Even though wetlands can reduce floods and manage storm water as well as expensive man-made infrastructure, rarely is their value incorporated into local financial planning and asset management. At last month's Canadian Science Policy Conference, this challenge inspired an in-depth discussion, part of a session called "Implementing just and equitable nature-based solutions in Canada".
The conference panel deal with how communities' natural assets could be incorporated into policy decisions around protecting biodiversity as well as employing natural ecosystem services for municipal goals. This approach is reflected in a recently released report by the Municipal Natural Assets Initiative (MNAI) on the Grindstone Creek Watershed Natural Asset Project in Southern Ontario’s Halton Region. It shows the creek’s watershed provides storm water management services equivalent to more than $2 billion in engineered infrastructure, and about $34 million a year in other benefits, such as recreation, erosion control, and climate mitigation.
Flooding is Ontario’s most costly natural hazard, and with strains from aging infrastructure and tight municipal budgets, the value of natural climate-resilient wetlands and watersheds will only increase.
According to Roy Brooke, Executive Director of the MNAI, “Although we can’t reduce nature to a simple dollar figure, this [report] shows the enormous financial value of services communities are getting from nature. Protecting this asset avoids taxpayers getting stuck with a far higher bill to replace services that nature gives us already.”
The Grindstone Creek project is a first-of-its-kind in Ontario — bringing partners from across jurisdictions to explore the watershed’s worth in dollars. Supported by the Greenbelt Foundation, the project was conducted in partnership with the cities of Hamilton and Burlington, Conservation Halton, and the Royal Botanical Gardens.
“This report affirms the substantial economic value of critical natural assets and the importance of integrating this knowledge into municipal planning,” Greenbelt Foundation CEO Ed McDonnell told Research Money. “It is further proof that the Ontario Greenbelt is one of our greatest resources to address urbanization and climate change.”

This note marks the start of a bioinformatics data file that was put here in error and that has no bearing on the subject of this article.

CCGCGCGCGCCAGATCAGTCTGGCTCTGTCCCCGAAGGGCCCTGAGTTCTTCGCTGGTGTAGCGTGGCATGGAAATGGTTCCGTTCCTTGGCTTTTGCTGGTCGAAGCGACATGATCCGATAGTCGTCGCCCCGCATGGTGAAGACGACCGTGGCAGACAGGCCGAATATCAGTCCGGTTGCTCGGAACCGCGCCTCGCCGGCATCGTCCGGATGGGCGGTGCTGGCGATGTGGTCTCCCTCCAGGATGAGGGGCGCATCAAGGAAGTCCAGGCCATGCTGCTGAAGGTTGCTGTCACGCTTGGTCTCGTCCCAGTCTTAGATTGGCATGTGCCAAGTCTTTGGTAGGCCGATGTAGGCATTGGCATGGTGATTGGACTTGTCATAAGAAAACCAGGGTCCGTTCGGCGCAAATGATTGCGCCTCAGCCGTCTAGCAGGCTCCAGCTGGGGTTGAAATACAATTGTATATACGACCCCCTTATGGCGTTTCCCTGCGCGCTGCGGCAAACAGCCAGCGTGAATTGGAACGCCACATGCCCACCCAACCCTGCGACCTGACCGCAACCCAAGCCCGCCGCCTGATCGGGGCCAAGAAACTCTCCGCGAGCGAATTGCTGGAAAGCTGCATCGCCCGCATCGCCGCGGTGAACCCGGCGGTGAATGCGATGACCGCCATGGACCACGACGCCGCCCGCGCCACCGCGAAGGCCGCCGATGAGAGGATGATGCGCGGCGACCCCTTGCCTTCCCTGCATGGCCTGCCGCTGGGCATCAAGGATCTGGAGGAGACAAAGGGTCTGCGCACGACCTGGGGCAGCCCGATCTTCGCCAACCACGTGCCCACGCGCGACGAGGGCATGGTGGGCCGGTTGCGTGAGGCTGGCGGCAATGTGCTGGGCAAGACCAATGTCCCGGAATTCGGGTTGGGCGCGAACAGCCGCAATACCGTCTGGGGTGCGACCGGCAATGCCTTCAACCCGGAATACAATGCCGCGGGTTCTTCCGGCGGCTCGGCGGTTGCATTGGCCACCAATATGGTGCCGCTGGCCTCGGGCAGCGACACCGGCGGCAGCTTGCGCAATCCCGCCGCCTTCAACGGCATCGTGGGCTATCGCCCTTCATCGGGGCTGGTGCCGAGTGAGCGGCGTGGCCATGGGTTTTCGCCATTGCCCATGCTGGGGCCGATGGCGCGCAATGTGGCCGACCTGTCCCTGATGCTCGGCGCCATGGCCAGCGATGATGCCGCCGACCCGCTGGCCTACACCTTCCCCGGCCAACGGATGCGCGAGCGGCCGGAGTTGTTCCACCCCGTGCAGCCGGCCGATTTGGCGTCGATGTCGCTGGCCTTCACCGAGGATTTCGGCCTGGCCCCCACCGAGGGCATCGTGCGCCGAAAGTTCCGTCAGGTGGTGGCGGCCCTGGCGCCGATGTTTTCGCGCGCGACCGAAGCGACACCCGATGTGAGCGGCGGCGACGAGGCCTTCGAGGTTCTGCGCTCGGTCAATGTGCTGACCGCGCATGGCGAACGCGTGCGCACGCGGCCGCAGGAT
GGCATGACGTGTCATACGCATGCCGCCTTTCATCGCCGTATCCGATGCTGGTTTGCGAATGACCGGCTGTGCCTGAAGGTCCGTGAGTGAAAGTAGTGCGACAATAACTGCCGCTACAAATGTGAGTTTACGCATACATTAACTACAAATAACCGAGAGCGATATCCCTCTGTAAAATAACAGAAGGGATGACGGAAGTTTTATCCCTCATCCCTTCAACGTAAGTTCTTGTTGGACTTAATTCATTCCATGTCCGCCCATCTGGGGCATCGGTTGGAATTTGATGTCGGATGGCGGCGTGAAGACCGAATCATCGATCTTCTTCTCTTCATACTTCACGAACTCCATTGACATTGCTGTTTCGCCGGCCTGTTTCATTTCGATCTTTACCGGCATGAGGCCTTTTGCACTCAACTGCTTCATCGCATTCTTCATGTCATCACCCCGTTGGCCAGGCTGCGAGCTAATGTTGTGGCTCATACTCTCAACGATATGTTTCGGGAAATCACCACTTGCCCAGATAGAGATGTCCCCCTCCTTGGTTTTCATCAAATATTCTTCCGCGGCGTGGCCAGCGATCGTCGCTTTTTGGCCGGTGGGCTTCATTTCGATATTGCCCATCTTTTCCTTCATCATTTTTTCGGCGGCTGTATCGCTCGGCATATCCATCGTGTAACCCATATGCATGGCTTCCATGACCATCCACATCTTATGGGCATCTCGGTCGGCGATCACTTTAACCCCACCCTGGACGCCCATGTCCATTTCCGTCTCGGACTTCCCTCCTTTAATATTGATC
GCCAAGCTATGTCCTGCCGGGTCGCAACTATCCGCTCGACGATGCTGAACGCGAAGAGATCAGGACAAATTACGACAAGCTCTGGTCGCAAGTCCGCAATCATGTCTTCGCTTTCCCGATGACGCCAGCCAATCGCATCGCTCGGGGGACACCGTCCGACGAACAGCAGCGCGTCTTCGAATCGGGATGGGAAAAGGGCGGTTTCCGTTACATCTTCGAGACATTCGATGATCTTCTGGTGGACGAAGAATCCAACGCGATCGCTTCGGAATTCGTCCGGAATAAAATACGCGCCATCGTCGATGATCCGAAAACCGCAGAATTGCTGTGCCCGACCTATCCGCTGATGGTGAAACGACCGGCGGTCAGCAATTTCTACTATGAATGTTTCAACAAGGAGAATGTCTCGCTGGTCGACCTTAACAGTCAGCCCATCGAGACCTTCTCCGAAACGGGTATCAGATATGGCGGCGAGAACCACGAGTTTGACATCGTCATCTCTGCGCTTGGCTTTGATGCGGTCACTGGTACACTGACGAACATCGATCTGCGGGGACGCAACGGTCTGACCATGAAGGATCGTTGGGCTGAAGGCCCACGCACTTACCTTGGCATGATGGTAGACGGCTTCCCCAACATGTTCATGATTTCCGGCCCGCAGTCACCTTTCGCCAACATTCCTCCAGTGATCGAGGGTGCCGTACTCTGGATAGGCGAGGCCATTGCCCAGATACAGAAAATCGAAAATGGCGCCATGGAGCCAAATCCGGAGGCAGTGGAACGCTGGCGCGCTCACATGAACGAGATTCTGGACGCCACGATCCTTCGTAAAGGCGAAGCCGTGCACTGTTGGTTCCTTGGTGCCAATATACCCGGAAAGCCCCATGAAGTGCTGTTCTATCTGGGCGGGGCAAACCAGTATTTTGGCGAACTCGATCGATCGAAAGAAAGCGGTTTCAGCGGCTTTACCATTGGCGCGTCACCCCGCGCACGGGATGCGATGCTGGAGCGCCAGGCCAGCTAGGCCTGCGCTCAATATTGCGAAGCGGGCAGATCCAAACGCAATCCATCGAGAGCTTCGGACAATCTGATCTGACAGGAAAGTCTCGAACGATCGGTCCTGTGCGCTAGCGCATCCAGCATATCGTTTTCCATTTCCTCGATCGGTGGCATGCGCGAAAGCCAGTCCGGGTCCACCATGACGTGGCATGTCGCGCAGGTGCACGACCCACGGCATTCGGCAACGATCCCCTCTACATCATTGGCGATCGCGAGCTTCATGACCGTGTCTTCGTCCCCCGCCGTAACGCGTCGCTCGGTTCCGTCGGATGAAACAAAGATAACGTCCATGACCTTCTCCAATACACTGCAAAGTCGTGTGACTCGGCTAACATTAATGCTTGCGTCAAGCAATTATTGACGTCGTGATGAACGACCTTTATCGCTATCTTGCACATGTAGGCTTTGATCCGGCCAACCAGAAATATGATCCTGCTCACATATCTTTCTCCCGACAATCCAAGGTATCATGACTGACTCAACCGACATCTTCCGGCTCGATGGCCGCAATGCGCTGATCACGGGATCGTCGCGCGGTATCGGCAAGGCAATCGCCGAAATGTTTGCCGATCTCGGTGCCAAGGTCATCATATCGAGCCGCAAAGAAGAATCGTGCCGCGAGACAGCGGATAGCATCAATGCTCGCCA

The Grindstone Creek watershed also contains the greatest diversity of wildlife of any Canadian Forest Zone, including species found nowhere else in the country.
“In addition to being among the most biodiverse ecosystems, wetlands are extremely effective at trapping and storing carbon, and provide an important defense against extreme weather events,” said Pat Kehoe, Chief Conservation Officer at Ducks Unlimited Canada, a non-profit working to conserve, restore and manage wetlands for waterfowl, wildlife, and people.
“They mitigate floods and droughts, filter water, sequester carbon and serve as recreational spaces. Beyond the threats to our wildlife populations, the hazards of wetland degradation and loss could include increased insurance claims for property loss, boil water advisories, blue-green algae alerts, water-use restrictions, higher food costs, and overall deterioration in our quality of life.”
At a time when Ontario’s Greenbelt is being eyed for development, Kehoe emphasizes the importance of strong sustainable land-use planning policies that balance long-term environmental, social, and economic goals.
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He explained that a lot of urban areas were developed based on access to water and relatively flat terrain, where it is easy to build houses and run farms. Proper mapping of floodplains and related development policies have only become standard practice in the last 50 years. Still, many development policies do not address the frequency or severity of extreme weather events resulting from climate change.
“We’re working with municipalities and local conservation partners to restore wetlands and uplands [hilly areas]. The idea is to do this in advance of growth so that we’re building around these systems, instead of through or over top of them. Ideally, we’d like to see wetlands remain undisturbed. Where this isn’t possible, we support a mitigation hierarchy where impacts that can’t be avoided entirely are at least minimized.”
Together, Ducks Unlimited Canada and the Town of Aurora, Ontario, have successfully restored the wetlands that anchor Aurora’s community wildlife park. Property values for houses that border the wildlife park are higher than those that don’t, and preserving the wetland reduces the discharge of nutrients and other contaminants downstream to Lake Simcoe.
With many communities across Canada now at moderate or high risk of flooding, the insurance industry is also starting to take notice. Funded by 16 Canadian property and casualty insurance companies, The Nature Force initiative is working with Ducks Unlimited Canada to build up wetland systems close to urban areas to reduce flooding and erosion, while improving water quality through filtration.
Projects are being planned in urban adjacent areas and upstream watersheds across the Fraser River Delta in British Columbia, as well as in southern Ontario and Quebec, with priority given to the most populous communities.
According to Ontario Nature, that province has lost more than 72 percent of wetlands south of the Canadian Shield — and the losses continue, with land conversion for development the main threat. Although offsetting is becoming an increasingly popular way to make up for wetland destruction or degradation, it seldom fully compensates for wetland loss.
“When Canadians lose wetlands, they lose their connection with nature, their recreational space and their future security,” says Kehoe. “Wetland conservation and restoration is vital and needs to be prioritized for Canada to meet its climate action goals.”